Published The University of Arkansas Press October 2011
Source: TLC Book Tours and the publisher
Twelve-year-old Chess Morton lives in Rook, Arkansas, a speck of a town in the Black Bayou, with her widowed mother. Despite living deep in the south in the early 1940's, Chess lives her life largely oblivious to the world around her. Until her grandfather sells a piece of land that Chess inherited from her father to the U.S. Government. Following the bombing of Pearl Harbor, the government relocated thousands of Japanese Americans to camp throughout the U.S. Camp Nine, one of these camps, sprang from the land that had been Chess' and would serve to change her life.
Chess' mother offers to teach art lessons to the prisoners of Camp Nine, befriending many of the families, particularly the Matsuis. Although reluctant to have anything to do with the camp at first, Chess is soon fast friends with both of the Matsui boys. Her relationship with each of them will enrich and enlighten her but it will be many years later before David Matsui finally teaches Chess exactly what it was that she was protected from as she was growing up in the bayou.
This is one of those books that made me glad that I've always been willing to take a chance with books I've never heard of; thanks to TLC Book Tours for always bringing them to my attention. Schiffer's debut is lovely and charming in a way that is utterly unexpected given the very tough subjects that it tackles. She immerses her reader deep into the Mississippi delta and an area of open racism and brings to life the divide between black and white, rich and poor. Chess brings to mind an older Scout Finch as she comes to terms with the reality of the relationships between herself and those around her. Just as Scout came to view her father as a complete person, Chess comes to see her mother as someone more than just a mother.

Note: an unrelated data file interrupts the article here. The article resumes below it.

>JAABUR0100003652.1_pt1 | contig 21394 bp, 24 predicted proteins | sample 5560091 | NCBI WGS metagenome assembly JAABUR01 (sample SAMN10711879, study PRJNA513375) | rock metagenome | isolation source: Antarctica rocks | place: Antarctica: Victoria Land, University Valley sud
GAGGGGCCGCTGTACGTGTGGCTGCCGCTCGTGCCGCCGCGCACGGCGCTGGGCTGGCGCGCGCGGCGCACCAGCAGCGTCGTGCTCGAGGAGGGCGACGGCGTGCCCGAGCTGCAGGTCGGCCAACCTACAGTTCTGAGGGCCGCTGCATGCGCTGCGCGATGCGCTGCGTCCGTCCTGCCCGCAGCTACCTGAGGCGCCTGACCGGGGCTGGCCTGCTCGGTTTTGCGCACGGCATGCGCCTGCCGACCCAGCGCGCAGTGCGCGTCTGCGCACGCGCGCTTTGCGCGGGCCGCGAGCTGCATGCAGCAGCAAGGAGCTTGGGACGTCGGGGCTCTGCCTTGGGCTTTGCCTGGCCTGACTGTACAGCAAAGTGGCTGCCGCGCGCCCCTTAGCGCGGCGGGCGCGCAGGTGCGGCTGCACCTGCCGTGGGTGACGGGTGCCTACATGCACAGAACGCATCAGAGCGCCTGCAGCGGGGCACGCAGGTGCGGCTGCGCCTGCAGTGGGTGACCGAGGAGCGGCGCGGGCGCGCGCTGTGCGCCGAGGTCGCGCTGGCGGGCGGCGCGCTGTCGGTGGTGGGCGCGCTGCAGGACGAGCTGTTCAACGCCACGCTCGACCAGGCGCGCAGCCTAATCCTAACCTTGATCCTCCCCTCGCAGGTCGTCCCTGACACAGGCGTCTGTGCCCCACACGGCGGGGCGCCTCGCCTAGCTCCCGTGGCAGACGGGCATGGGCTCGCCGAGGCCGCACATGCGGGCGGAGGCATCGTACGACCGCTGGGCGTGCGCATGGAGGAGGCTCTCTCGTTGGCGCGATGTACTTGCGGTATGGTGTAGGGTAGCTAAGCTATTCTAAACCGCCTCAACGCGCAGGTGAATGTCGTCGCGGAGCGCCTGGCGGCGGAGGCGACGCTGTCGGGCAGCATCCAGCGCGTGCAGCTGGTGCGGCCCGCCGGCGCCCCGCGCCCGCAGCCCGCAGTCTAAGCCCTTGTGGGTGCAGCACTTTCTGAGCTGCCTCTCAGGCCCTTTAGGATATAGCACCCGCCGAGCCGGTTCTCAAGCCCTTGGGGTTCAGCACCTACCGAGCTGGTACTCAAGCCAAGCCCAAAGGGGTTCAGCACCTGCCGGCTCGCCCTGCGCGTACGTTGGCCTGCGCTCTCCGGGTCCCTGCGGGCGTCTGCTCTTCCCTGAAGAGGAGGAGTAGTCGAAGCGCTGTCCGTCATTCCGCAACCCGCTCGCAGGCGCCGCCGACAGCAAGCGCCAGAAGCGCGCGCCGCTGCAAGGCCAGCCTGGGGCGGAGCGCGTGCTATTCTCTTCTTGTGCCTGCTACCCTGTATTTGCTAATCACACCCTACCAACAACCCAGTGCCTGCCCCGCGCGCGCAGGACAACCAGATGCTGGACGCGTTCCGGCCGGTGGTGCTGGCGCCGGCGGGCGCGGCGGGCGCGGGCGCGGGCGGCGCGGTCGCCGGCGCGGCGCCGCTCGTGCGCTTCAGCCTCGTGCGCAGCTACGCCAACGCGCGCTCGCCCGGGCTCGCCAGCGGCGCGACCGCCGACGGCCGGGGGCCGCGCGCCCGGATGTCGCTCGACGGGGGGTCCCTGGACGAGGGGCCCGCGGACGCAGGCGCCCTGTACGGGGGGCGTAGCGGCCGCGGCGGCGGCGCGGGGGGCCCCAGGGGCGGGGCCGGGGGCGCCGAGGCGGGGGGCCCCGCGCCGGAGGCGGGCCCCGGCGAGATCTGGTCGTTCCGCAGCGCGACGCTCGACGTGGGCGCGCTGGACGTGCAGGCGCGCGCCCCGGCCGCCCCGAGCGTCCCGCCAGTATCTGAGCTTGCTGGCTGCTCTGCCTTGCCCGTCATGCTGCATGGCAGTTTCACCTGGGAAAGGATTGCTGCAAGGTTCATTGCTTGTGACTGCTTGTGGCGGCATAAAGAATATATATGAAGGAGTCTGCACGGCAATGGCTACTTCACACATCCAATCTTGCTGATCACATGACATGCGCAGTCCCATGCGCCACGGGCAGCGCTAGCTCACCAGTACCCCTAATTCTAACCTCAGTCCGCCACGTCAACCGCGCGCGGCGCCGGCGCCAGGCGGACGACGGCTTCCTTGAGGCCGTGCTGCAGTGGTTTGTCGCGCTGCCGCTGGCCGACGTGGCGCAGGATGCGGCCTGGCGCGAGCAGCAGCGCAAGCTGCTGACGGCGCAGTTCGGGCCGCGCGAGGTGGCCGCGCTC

"She never voiced her frustration about it to me, but I realize she could have picked up and left with me then, gone to another state, and fought him [Chess' grandfather]. But she understood that my place was on the plantation, whatever it might mean to her personal freedom. I wish I'd understood then all of the choices she made to preserve my interests over her own."
Readers will undoubtedly recall Jamie Ford's The Hotel On The Corner of Bitter and Sweet when reading Camp Nine, as both deal with the Japanese interment camps. But where Hotel dealt strictly with the situation from the Japanese point of view, Camp Nine details how the impact the camps may have had on the areas surrounding them as well as bringing to light life in these "camps."
Camp Nine would make a wonderful book club selection with much to discuss and a book to enjoy. For more opinions on this book, check out the full tour at TLC Book Tours.